Design Thinking for Innovation
Great design has that “Ah ha” factor that makes products more desirable and services more appealing to users.
“Design-thinking firms stand apart in their willingness to engage in the task of continuously redesigning their business…to create advances in both innovation and efficiency—the combination that produces the most powerful competitive edge.” —Roger Martin, author of the Design of Business
DT is a methodology used by practitioners to solve complex problems and find desirable solutions. A design mindset is not problem-focused, it’s solution focused, and action oriented towards creating a preferred future. Design Thinking draws upon logic, imagination, intuition, and systemic reasoning, to explore possibilities of what could be—and to create desired outcomes that benefit the end user. Applying this to the organization that can drive innovation culture has resulted in a very successful model. The traditional ‘Thick lines’ and ‘Dotted lines’ are now getting replaced by fluid ‘spaces’. The team that needs to use DT would have ‘Champions’ who are enablers, ‘Leaders’ who are providers and ‘Geniuses’ who are developers. This is not a rigid top-down hierarchy but a flexible one with people taking each other’s’ places at all times and whenever appropriate.
“Insanity is doing the same thing over and over again and expecting to get different results.” A. Einstein.
Agility in business for some organizations a big change in their way of doing things and style of working. This of course forces them to move away from their comfort zones and experiment. This could also mean adopt new cultures and adapt to new beliefs. This opens up progressive and unlimited thinking which in turn opens up a world of opportunities. This is how developing innovation as a skill becomes a powerful tool for expressing agility within the organization, since it invites its leaders and collaborators to question their processes, communications, work dynamics, use of technological resources and customer relationships, as well as to address trends in their environment.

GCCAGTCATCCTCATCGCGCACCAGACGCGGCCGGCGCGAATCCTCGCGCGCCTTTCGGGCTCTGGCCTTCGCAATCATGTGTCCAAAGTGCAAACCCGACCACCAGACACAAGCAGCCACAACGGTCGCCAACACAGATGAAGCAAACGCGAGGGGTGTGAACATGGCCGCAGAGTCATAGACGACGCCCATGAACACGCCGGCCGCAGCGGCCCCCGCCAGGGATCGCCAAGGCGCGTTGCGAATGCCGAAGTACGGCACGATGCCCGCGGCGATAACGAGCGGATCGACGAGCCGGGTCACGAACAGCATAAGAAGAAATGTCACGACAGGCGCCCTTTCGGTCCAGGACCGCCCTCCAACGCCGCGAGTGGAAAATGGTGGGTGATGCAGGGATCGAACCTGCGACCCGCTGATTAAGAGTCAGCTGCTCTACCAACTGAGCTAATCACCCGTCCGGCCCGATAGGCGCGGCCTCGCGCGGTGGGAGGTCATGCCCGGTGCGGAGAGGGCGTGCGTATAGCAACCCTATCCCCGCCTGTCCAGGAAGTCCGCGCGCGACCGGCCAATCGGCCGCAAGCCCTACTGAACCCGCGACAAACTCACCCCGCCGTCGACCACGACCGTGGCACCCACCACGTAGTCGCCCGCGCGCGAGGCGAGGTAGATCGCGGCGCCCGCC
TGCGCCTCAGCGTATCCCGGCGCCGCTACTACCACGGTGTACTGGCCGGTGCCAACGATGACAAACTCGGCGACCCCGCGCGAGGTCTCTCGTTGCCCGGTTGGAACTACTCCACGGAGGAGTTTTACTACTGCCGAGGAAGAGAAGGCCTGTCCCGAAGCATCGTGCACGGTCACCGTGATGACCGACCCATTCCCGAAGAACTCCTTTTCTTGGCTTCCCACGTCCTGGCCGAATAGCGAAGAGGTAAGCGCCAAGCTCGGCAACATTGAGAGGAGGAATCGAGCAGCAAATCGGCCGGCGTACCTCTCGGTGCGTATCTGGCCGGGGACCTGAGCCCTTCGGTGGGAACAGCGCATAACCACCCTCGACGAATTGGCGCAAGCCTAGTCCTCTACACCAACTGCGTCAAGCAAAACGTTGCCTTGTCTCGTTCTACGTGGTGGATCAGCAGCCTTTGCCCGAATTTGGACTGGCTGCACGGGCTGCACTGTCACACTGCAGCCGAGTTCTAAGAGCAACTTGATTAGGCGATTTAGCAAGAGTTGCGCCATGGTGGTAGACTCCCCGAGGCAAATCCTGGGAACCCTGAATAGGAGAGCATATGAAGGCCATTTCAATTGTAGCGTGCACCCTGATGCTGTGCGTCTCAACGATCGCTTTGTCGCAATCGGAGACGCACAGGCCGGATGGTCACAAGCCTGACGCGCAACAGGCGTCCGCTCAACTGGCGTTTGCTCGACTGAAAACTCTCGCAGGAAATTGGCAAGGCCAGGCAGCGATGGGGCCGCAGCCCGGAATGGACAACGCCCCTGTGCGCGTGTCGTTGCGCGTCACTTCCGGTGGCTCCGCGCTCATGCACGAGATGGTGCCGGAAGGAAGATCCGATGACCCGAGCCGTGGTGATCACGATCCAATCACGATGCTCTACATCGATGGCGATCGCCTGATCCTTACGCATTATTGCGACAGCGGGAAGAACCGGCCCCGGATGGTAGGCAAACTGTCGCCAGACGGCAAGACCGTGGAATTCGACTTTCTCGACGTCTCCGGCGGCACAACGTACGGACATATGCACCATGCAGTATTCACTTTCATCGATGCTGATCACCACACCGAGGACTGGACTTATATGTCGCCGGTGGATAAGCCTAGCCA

4 steps to achieve business agility through innovation and DT
Culture of innovation to drive business agility is a challenge that starts with its people, and then progresses into its processes and procedures. Consequently, here are 4 steps that organizations may consider.
- Promote an Innovation Organogram of Champions, Leaders & Developers where ideas are encouraged and openly welcomed.
- Inculcate the spirit of research and collaborate not just with internal stakeholders but also with peers and even competitors. This would help in anticipating trends and staying ahead of the curve.
- Apply un-conventional tools that aid innovation such as brainstorming, empathy maps, journey maps, storyboards etc. to support Step 1 & 2.
- Encourage Change Champions to drive the innovation towards agility. Thus…